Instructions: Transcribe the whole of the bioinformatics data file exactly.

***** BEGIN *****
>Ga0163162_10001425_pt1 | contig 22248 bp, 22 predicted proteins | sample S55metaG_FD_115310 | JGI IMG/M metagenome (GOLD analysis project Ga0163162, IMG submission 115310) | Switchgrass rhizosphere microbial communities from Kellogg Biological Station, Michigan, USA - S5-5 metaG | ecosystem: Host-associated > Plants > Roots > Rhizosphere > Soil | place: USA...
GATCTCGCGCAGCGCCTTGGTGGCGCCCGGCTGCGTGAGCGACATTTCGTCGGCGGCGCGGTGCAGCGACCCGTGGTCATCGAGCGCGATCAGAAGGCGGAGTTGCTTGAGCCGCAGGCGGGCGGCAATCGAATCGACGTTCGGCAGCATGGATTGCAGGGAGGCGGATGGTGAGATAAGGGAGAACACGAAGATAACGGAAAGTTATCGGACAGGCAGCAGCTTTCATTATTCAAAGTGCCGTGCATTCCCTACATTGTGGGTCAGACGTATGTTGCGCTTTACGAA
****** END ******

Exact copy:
>Ga0163162_10001425_pt1 | contig 22248 bp, 22 predicted proteins | sample S55metaG_FD_115310 | JGI IMG/M metagenome (GOLD analysis project Ga0163162, IMG submission 115310) | Switchgrass rhizosphere microbial communities from Kellogg Biological Station, Michigan, USA - S5-5 metaG | ecosystem: Host-associated > Plants > Roots > Rhizosphere > Soil | place: USA...
GATCTCGCGCAGCGCCTTGGTGGCGCCCGGCTGCGTGAGCGACATTTCGTCGGCGGCGCGGTGCAGCGACCCGTGGTCATCGAGCGCGATCAGAAGGCGGAGTTGCTTGAGCCGCAGGCGGGCGGCAATCGAATCGACGTTCGGCAGCATGGATTGCAGGGAGGCGGATGGTGAGATAAGGGAGAACACGAAGATAACGGAAAGTTATCGGACAGGCAGCAGCTTTCATTATTCAAAGTGCCGTGCATTCCCTACATTGTGGGTCAGACGTATGTTGCGCTTTACGAA